Glen, nice theory, but the studies we did in Office (a document-centric set
of software applications, and rightly-so) came much later than any such
decisions made by the Windows team in the time frame you refer to (actually,
our operations are so separate that by default we don't share research). And
the Windows team (especially the NT team where all the action is) has been
pretty good about multilingual support in the OS from the get-go.
That said, when users write monolingual documents in different languages,
they do that on one OS, but also usually in one application, so it is still
a problem for applications.
I think the opinion you heard those years ago was more likely related to a
lack of research outside the US, a mildly incorrect assumption that non-US
users were basically US users using a different language (and English), and
a strong corporate culture aimed at focussing on "priorities" rather than on
"nice-to-have" things. I should also note that in surveys users always rate
multilingual pretty low, even outside the U.S. Despite the biases of this
mailing list to the contrary, multilingual is just not such a hot item in
the real world when you stack it up beside the web, game support, stability,
performance, etc. that everybody wants. In isolation, of course the answer
to "Do you want multilingual support?" is a fairly strong yes, but if people
have to trade it against other features, it goes down the priority list.
Food and shelter before movies and entertainment.
Also the standard argument I think most of us are familiar with goes
something like: A cool new way to do "X" language-independent thing is
always going to be considered more important than a cool new way to do "Y"
language-dependent thing, since "Y" necessarily has a smaller potential
audience. Of course the relative value of X and Y to their respective user
groups matter as well, but starting with a group whose size is known to be
less than 100% (actually, less than 50% since even English is only 50%) of
the users as opposed to a language-independent feature that could at least
potentially appeal to 100% of the users is a strike against from the start.
Anyway, that was the logic in the "bad old days". Thanks goodness we don't
do that anymore. :)
Lead Program Manager
From: Glen Perkins [mailto:Glen.Perkins@nativeguide.com]
Sent: November 24, 1999 2:36 AM
To: Unicode List
Subject: Re: Multilingual Documents [was: HTML forms and UTF-8]
----- Original Message -----
From: Chris Pratley <email@example.com>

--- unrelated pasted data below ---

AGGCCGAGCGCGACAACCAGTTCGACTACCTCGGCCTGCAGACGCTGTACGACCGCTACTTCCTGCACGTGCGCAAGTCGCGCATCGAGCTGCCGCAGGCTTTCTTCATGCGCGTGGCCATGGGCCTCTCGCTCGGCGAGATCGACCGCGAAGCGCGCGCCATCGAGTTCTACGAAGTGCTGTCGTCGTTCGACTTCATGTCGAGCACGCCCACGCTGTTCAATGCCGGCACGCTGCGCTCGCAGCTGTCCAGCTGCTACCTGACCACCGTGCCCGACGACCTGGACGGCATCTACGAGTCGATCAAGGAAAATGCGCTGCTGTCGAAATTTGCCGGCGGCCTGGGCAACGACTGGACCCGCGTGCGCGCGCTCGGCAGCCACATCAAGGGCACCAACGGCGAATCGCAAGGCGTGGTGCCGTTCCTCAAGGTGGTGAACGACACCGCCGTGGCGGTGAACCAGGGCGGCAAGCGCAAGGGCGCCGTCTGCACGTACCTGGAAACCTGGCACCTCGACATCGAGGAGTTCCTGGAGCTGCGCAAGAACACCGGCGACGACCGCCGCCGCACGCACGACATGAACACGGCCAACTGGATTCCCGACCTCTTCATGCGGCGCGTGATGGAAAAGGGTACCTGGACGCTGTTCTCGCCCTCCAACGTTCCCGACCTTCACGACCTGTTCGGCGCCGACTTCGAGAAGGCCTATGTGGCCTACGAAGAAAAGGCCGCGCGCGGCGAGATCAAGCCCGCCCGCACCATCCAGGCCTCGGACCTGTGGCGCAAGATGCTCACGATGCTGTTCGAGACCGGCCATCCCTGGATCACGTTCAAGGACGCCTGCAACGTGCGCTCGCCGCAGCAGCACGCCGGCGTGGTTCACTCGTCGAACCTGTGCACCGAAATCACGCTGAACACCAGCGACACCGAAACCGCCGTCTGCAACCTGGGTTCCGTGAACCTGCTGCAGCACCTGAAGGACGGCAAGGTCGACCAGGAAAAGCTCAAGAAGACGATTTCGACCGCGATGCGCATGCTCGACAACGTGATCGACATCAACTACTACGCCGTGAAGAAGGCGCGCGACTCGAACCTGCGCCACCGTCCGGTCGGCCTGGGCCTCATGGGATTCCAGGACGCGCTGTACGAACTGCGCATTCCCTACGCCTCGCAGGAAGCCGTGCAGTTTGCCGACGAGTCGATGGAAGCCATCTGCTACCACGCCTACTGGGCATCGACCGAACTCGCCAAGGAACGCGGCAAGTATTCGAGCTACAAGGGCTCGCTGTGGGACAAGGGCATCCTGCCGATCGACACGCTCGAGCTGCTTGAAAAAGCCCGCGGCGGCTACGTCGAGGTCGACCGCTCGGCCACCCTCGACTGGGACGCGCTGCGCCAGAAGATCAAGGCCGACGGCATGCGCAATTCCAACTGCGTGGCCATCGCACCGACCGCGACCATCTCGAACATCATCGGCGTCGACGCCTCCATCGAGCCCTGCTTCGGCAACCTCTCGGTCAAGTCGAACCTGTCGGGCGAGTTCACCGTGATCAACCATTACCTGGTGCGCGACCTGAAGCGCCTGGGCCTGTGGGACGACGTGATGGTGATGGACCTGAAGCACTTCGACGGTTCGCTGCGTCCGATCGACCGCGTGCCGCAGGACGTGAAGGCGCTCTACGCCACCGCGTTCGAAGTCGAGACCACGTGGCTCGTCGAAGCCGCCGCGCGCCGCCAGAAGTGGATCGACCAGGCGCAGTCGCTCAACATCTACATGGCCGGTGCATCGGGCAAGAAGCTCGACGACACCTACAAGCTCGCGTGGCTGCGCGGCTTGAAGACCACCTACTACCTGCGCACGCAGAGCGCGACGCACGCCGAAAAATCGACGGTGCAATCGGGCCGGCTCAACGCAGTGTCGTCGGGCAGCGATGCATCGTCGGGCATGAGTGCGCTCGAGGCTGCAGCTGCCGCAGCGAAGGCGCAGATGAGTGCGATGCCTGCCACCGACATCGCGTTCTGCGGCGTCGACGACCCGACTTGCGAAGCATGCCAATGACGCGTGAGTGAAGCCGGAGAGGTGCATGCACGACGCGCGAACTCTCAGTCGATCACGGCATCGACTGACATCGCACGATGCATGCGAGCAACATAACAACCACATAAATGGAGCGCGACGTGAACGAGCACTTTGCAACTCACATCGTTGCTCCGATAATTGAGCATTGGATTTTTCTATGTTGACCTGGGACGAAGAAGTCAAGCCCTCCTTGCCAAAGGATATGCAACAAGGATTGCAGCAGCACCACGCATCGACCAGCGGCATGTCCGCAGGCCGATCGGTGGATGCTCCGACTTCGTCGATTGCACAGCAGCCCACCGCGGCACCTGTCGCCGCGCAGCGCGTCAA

To: Unicode List <firstname.lastname@example.org>
Sent: Tuesday, November 23, 1999 6:04 PM
Subject: RE: Multilingual Documents [was: HTML forms and UTF-8]
> 6. Another point made by a couple of people is that you can measure the
> ratio of documents (as we were discussing), or you can also measure the
> percent of users who *ever* have to create even one multi-language
> This percentage is considerably higher than the percentage of multilingual
> documents, more like 10-30% of users as opposed to <1% of documents. If
> are strictly looking at business cases, then this is a misleading number,
> because a feature that makes a significant percentage of users' work
> is more valuable than one that makes a tiny percent easier. So measuring
> per-document makes more sense.
This document-based analysis may be the explanation for why Windows lacked
anything remotely similar to the Mac's WorldScript for nearly a decade,
telling me at nearly every trade show that "nobody wants multilingual".
Those in charge must have concluded that if there wasn't much demand for
multilingual documents, then there wasn't much need for multilingual OSes.
This ignores the fact that, as has been pointed out, most people are
multilingual. They may only want to write monolingual documents, but that
might mean English email to their boss and Chinese email to their parents,
responding in French to French clients and in German to German clients while
doing a project for their synagogue in Hebrew, etc. Those scenarios only
require monolingual documents, yet they require multilingual OSes, unless
you want to switch OSes for every document.
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